As this year our photography exhibition is virtual, Arta Gallery director/curator Fay Athari and the Arta Team has curated a series of artist Q&A to introduce all amazing photographers that are part of our Time Lost exhibition.
Today we are having a Q&A with International photographer Parham Didehvar.
1. Why did you choose to pursue a career as a photographer?
The moment this conversation is going on between us, the world is revolving. For me, photography is like documenting one glimpse of this inevitable stream. I am reflecting on the world I am witnessing and getting recorded in a moment. Like describing a landscape with personalized words in the style of poetry, or linking what is going on outside of us to all of our beliefs, possessions, acquisitions, and individual insights, through our eyes, lenses, and cameras. Photography comes to me as writing poetry with the camera. It is my narration of the dullness of daily life for myself, in my expression. Photography is not only a profession for me, but it is proving me to myself. It is a kind of personal revelation that after the process of selection, development, publication, and presentation, eventually is getting shared with the audience, so some new hidden angles may emerge from it.
2. What is your favorite subject to photograph?
Anything that flicks me, awakens a feeling or roars an impression. A person can be the hero of my personal story in an instant, without even knowing it; as a manifestation of mortality and immortality. The image is created in the insight and conscience of the photographer(artist), even before the expressive subject is found. Therefore, anything that objectifies the connection of this mental image can be considered an attractive subject for the photographer.
3. What makes the good picture stand out from the average?
It all about the process of creation. As long as an image is gone through the artist's view and insight, whether it is a conscious or an unconscious reflection of the creator's inner self, is thought-provoking like a mirror that reflects the work in the artist and the artist in the work.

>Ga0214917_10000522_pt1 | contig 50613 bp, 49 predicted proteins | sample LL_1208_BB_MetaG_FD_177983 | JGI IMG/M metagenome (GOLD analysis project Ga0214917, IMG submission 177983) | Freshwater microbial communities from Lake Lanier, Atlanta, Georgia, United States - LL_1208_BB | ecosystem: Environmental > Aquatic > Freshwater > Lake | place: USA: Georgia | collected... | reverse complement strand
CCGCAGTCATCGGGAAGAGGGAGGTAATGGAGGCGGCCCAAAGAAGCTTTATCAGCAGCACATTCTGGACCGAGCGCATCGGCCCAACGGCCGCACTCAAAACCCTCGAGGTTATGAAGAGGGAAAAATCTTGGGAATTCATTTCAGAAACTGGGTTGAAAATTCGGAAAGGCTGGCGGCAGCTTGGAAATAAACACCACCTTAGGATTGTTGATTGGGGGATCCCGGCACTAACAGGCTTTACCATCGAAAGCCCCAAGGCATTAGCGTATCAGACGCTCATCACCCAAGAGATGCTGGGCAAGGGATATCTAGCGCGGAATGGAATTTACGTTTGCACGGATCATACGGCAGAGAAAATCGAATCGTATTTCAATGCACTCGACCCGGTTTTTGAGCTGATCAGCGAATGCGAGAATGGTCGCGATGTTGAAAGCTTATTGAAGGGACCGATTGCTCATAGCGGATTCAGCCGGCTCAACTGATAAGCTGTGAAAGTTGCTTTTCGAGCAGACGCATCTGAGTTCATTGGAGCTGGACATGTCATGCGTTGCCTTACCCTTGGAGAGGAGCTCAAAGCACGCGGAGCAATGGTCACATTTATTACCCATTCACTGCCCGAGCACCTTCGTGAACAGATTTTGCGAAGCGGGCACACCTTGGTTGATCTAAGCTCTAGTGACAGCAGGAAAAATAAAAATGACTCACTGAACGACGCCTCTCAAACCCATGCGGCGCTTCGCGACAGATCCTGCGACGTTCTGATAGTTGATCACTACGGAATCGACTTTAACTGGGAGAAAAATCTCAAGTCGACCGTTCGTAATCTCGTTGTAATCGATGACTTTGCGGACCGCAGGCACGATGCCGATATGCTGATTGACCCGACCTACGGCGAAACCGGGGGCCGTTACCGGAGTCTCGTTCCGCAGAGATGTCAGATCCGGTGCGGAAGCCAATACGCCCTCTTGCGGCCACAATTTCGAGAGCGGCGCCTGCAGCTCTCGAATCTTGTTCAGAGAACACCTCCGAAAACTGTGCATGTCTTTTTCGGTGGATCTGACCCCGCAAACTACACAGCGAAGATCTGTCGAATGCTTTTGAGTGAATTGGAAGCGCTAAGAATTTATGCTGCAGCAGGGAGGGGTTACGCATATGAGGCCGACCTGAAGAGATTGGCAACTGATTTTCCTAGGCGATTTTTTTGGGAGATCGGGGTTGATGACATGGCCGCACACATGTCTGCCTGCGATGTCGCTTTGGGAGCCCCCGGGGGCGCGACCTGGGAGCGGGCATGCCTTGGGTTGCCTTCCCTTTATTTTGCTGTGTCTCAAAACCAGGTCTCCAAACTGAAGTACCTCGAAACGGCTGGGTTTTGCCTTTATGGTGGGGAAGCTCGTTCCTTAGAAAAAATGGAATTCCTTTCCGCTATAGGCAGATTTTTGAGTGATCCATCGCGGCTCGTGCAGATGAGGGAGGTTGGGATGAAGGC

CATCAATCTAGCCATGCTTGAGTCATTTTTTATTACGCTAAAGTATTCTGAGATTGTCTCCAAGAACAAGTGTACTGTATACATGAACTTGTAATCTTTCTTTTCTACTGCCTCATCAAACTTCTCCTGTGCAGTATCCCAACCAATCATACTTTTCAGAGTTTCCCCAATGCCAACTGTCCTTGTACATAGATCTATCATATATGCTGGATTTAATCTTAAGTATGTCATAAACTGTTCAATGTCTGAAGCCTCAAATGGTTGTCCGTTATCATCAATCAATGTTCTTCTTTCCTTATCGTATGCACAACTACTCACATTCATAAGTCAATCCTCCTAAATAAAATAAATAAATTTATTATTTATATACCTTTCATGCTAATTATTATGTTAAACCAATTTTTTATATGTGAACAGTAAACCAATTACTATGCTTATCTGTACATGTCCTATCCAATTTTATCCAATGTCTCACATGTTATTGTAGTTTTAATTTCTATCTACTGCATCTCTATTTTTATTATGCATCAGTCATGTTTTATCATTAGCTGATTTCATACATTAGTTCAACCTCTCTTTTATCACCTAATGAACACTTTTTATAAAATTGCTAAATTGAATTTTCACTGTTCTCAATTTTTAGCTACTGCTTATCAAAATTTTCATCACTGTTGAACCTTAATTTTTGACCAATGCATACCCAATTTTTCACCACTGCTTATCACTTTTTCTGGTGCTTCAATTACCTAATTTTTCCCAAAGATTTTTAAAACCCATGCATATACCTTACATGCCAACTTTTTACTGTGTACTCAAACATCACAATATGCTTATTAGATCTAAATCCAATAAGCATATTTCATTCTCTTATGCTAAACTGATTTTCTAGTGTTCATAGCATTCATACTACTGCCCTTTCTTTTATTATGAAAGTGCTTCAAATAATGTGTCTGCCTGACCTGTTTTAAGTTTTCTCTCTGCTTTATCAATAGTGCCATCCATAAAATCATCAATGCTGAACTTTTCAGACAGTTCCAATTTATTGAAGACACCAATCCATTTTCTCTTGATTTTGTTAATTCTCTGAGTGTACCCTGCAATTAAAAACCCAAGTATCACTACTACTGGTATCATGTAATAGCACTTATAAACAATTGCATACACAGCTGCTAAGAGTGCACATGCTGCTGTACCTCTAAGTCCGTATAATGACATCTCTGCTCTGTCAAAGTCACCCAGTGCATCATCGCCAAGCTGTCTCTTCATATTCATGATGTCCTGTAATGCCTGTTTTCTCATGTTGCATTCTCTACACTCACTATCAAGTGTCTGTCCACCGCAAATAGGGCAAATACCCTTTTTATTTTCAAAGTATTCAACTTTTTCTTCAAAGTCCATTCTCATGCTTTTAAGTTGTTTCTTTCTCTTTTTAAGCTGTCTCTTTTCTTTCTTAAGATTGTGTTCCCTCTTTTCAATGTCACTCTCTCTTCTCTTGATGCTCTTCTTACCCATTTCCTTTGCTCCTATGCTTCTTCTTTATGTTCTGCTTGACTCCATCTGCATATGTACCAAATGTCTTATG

4. Whose work has influenced you most?
Undoubtedly, the influence of many artists and masterpieces accompanies a person during his artistic life, and I am no exception. In my opinion, many photographers and poets, painters, musicians, and many other artists have left their mark on my artistic endeavor. It would be somehow amiss if I don't mention all their names, but I must say perhaps Abbas Kiarostami was the most influential for me. An artist who recited poetry with a camera and took pictures with poetry. I have always praised Kiarostami, not only for the aesthetics of his works but also for the personal worldview concealed in them.
5. What type of cameras do you shoot with?
I use many tools; from the Canon EOS 5D Mark III to the mobile phone camera or even a pen, to note what is before my eyes. Sometimes an image can be captured even without instruments.
6. What kind of tools do you use for post-processing?
Sometimes software like Photoshop can help to change or recreate an image. Because of my graphics background, sometimes I tend to use common software to create my mental image by combining several photos or distorting the citation of an image at will. I believe that the process of visualizing and objectifying the sentimental celebration, whether objectively documenting or creating an unreal image, (using techniques such as photo manipulation) does not interfere with the creative originality of a work of art.
7. What is the most rewarding part of being a photographer for you?
I believe that some parts of every artistic creation are formed in the artist's subconscious, which may be hidden from him/herself when bringing a piece into existence. This hidden half, getting naked in the eyes of the audience and the critics, or its consonant with new concepts and interpretations, may be as attractive to the artist as the conscious manifestation of the creation of a work of art. So for me, the inner search and decision to capture an image, regarding all conscious presuppositions, is as fascinating as the discovery of the maturity, implicit in the concept of a piece, which may have been hidden even from the artist's immediate vision at first. Perhaps this is why a photograph, a painting, or a verse of poetry reveals new concepts over time. As if the work is slowly maturing over time, swaddled in many complex layers, taking on a life of its own. This reality is the most exquisite part of my work, as a person who seeks himself and the world in creating an image. An innovation that is initially portrayed in the frame of our mind, and after expression, leads to an independent discourse and existence.